Many aromatic herbs are locally harvested to be used as basic ingredients in several dishes. However, some Mediterranean Lamiaceae herbs with potential relevance for the Mediterranean Diet are listed in the IUCN Red List of Threatened Species as “near threatened”, “vulnerable”, “endangered”, or “critically endangered” (Table 2).
Table 2. Examples of Mediterranean aromatic species listed in the International Union for Conservation of Nature, IUCN Red List of Threatened Species.
Genus/Species IUCN Red List Category Geographic Range
Mentha    
M. cervine Near Threatened Algeria; France (mainland); Morocco; Portugal (mainland); Spain (mainland)
Possibly Extinct in Italy (mainland)
M. gattefossei Vulnerable Morocco
Origanum    
O. cordifolium Vulnerable Cyprus
O. dictamnus Near Threatened Greece (Kriti)
O. ehrenbergii Vulnerable Lebanon
O. libanoticum Vulnerable Lebanon
Salvia    
S. granatensis (formerly Rosmarinus tomentosus) Endangered Spain (mainland)
S. herbanica Critically Endangered Spain (Canary Is.)
S. peyronii Critically Endangered Lebanon
S. taraxacifolia Endangered Morocco
Sideritis    
S. cypria Vulnerable Cyprus
S. cystosiphon Critically Endangered Spain (Canary Is.)
S. discolor Critically Endangered Spain (Canary Is.)
S. gulendamii Endangered Turkey
S. infernalis Vulnerable Spain (Canary Is.)
S. javalambrensis Vulnerable Spain (mainland)
S. marmorea Critically Endangered Spain (Canary Is.)
S. scardica Near Threatened Albania; Bulgaria; Greece (mainland); North Macedonia; Serbia; Turkey (Turkey-in-Europe)
S. serrata Critically Endangered Spain (mainland)
S. reverchonii Endangered Spain (mainland)
S. veneris Critically Endangered Cyprus
Thymus    
T. albicans Vulnerable Portugal (mainland); Spain (mainland)
T. camphoratus Near Threatened Portugal (mainland)
T. capitellatus Near Threatened Portugal (mainland)
T. carnosus Near Threatened Portugal (mainland); Spain (mainland)
T. lotocephalus Near Threatened Portugal (mainland)
T. saturejoides Vulnerable Algeria; Morocco
The information in the table was compiled from the IUCN Red List of Threatened Species. Version 2022-2. [https://www.iucnredlist.org (accessed on 20 December 2022)].
The causes contributing to decline or extinction of plant species are mainly uncontrolled overcollection, urban and tourism pressure, and climate change. 
The Mediterranean basin (still a hotspot of biodiversity) harbours many endemic species including aromatic herbs, such as Origanum dictamnus L. (known as dittany) endemic of Crete Island, Thymus lotocephalus G. López & R. Morales, found in Algarve, Portugal, or the Capsicum annuum cv holding the protected designation of origin (PDO) “pemento de Herbón”, commonly known as pimiento de Padrón, only found in a certain region of Galicia, Spain [53]. As noted before [2][3] and according to most probable scenarios from climate change models, the Mediterranean basin is one of the regions across the globe that will be expected to be strongly affected [54], negatively impacting crop quality and productivity. Environmental changes are of particular interest for the biosynthesis of secondary metabolites like phenolic compounds, namely in Mediterranean aromatic plants [55][56], consequently changing their corresponding health benefits.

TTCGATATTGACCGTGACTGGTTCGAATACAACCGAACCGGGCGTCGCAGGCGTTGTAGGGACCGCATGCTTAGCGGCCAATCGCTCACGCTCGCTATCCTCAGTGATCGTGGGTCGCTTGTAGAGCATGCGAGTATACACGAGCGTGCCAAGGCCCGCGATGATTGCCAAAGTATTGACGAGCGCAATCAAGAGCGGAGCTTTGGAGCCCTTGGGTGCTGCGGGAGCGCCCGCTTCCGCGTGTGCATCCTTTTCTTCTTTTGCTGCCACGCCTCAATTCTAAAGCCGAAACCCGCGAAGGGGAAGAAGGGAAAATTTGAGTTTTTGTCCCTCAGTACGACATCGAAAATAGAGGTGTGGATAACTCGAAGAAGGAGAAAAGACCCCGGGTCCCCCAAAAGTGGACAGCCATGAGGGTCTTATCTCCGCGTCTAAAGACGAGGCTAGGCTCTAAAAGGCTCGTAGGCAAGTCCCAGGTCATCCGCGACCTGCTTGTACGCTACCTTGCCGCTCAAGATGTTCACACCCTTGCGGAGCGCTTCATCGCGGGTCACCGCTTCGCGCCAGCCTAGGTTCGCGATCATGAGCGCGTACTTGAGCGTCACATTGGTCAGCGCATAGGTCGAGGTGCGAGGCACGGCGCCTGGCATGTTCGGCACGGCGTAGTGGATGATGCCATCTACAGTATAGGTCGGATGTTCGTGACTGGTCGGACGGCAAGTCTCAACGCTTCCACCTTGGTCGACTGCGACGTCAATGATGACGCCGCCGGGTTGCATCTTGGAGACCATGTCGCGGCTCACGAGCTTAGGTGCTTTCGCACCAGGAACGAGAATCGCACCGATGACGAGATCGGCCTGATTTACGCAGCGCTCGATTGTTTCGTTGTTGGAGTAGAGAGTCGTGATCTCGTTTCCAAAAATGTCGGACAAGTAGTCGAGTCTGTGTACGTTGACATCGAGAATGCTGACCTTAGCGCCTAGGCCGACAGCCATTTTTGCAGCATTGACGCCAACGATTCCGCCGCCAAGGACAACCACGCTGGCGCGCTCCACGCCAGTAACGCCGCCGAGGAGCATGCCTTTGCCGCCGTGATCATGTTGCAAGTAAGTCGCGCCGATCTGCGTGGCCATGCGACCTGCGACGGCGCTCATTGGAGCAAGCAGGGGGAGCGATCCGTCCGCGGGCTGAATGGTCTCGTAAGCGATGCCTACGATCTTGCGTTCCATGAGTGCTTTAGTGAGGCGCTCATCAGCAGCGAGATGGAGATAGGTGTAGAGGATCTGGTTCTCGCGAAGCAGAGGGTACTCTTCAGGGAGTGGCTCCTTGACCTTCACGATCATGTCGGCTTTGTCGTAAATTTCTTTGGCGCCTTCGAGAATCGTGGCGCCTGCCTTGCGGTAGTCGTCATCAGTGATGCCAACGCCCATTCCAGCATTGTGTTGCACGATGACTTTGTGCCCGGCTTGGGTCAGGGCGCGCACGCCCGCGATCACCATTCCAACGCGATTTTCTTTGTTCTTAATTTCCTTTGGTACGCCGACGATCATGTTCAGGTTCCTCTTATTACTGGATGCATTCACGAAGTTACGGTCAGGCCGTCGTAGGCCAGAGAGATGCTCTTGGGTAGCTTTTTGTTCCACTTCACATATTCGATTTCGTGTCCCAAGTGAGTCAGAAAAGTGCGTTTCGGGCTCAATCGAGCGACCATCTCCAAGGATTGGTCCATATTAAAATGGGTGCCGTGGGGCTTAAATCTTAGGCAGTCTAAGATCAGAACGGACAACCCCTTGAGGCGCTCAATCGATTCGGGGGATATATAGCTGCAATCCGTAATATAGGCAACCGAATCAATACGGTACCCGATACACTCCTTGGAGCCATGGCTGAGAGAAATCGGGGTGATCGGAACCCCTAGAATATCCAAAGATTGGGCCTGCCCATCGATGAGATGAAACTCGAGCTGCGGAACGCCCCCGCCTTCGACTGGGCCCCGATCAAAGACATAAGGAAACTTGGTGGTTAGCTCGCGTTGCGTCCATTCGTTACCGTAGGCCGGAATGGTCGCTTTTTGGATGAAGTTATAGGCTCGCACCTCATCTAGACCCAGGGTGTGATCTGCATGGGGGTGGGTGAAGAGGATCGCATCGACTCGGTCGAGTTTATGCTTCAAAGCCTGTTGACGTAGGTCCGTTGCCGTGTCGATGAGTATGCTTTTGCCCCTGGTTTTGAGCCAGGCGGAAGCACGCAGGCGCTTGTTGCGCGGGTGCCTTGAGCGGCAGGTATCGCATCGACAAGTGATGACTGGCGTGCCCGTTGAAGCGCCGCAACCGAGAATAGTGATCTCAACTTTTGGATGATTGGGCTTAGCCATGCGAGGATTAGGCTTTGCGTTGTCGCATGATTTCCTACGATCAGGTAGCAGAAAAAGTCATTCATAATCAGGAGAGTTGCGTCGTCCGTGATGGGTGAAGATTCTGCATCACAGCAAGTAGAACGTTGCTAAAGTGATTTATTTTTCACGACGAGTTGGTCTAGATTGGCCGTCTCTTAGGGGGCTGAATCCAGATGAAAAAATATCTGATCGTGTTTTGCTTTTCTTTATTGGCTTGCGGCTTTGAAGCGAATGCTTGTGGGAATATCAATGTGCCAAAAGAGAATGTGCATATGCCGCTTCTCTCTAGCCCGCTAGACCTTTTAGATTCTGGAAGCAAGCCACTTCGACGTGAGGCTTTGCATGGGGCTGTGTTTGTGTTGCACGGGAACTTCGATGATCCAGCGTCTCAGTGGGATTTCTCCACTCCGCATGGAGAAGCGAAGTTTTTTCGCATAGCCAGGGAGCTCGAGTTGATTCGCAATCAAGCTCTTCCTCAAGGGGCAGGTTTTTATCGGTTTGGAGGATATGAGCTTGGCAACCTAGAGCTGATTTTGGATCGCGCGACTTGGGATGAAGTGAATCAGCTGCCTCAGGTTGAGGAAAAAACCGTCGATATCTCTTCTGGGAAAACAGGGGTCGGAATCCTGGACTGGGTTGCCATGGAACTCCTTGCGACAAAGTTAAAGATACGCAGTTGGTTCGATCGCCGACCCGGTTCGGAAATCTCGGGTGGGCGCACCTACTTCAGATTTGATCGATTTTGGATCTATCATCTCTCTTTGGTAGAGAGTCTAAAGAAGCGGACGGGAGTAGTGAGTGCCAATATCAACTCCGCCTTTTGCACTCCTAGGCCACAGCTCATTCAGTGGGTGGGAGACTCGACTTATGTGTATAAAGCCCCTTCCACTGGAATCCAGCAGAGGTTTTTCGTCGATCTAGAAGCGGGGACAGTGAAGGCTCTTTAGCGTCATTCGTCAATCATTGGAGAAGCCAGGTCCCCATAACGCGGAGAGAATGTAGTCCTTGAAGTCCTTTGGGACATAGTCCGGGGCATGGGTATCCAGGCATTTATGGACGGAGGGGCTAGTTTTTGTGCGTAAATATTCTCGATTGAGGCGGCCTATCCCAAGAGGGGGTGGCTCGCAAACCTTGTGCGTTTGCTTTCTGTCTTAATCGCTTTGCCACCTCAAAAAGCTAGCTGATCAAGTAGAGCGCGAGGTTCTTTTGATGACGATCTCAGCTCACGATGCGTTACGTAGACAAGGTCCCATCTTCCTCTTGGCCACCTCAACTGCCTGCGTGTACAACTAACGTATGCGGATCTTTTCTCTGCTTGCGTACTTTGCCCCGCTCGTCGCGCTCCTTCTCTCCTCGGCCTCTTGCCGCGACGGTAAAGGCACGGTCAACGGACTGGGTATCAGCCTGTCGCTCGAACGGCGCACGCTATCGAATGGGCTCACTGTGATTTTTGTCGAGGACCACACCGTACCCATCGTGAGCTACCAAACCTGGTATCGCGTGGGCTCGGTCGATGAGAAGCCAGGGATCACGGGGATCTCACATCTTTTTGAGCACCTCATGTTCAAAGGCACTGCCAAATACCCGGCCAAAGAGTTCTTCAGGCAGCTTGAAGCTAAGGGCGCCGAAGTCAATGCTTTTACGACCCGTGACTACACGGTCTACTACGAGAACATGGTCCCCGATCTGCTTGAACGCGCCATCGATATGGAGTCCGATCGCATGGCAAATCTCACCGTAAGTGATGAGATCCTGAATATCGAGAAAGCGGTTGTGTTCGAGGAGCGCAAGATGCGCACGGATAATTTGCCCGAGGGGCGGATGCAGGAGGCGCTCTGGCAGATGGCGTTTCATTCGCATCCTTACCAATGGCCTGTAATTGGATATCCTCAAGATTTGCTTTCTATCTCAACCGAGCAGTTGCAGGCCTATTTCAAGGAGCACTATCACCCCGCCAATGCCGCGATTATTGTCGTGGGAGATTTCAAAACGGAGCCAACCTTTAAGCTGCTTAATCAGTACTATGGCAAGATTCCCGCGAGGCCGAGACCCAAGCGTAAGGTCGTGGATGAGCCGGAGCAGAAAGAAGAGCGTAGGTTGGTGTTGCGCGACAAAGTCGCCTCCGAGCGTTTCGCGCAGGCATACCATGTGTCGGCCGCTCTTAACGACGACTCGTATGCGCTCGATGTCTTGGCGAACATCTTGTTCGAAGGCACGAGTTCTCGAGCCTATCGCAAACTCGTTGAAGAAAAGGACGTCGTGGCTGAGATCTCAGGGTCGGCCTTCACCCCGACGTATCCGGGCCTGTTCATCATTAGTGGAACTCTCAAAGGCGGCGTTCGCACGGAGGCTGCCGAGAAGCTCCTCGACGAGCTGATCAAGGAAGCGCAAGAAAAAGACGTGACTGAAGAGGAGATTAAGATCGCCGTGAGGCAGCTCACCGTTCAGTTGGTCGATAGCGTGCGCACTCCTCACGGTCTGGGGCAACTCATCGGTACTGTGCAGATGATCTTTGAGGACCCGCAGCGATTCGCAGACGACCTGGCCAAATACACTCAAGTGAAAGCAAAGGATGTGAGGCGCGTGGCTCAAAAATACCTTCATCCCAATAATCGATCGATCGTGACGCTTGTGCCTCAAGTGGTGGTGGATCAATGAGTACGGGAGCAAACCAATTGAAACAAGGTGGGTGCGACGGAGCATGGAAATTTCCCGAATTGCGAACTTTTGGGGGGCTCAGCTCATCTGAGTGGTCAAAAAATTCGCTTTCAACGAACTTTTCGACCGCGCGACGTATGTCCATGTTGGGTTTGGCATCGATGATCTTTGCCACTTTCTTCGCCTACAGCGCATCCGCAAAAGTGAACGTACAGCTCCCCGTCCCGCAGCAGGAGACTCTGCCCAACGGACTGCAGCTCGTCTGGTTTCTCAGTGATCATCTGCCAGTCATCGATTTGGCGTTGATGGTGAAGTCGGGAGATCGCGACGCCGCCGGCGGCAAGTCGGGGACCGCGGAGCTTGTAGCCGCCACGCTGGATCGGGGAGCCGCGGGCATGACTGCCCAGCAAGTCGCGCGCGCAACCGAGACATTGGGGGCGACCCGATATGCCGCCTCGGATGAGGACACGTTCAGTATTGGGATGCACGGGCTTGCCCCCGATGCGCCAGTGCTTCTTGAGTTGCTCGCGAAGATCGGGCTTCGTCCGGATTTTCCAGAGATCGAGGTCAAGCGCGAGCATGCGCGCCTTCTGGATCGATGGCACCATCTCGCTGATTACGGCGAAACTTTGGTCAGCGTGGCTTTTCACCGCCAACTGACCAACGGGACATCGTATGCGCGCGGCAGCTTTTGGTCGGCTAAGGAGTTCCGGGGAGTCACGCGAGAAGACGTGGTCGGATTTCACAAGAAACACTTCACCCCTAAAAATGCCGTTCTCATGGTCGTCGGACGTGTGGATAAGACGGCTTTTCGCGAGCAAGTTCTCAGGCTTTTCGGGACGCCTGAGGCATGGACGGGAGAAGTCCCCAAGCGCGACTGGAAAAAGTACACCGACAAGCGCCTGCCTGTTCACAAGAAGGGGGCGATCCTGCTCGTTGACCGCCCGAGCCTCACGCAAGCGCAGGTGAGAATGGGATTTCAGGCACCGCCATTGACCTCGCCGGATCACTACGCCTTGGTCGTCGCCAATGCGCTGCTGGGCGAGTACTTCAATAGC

5. Concluding Remarks and Prospects

The Mediterranean food culture, which is deeply connected to the territories, is likely to be directly and indirectly affected by the changing environmental conditions in the area, since in the Mediterranean basin, observations from the past decades and most probable scenarios from climatic models prescribe a drift towards a semi-arid climate. Anthropogenic pressure and extreme weather events are challenging the resilience of Mediterranean plants and driving many of them to extinction. Of particular concern is the increasing demand for wild aromatic species and their overharvesting together with climate change acceleration threatens the survival of wild populations of some aromatic species with a great role in the Mediterranean Diet. In practice, stimulating higher adherence levels to the MD includes raising awareness on the complex aromas and health benefits conveyed by phenolic compounds from local aromatic herbs, along with the associated environmental constraints, in the “one health” viewpoint.

Possible strategies for sustainable exploitation of Mediterranean plants may include the commercial valuation of local cultivars, which will benefit small local businesses. Tools to implement such strategy include promoting geographical indication seals, responsible marketing, and consumer literacy on healthy sustainable food habits as well as on nature’s preservation. Wild biodiversity and agro-biodiversity are as connected as are human and planetary health. Awareness-raising actions and citizen science about endemism and other natural constraints may trigger bottom-up pressure towards species conservation and more sustainable agricultural practices. In addition, awareness-raising and other local actions about the seasonal character of many foods and their health-related value will certainly highlight the linkage of food habits with cultural landscapes, a cornerstone of the MD, thus enabling the sustainable exploitation of Mediterranean plants.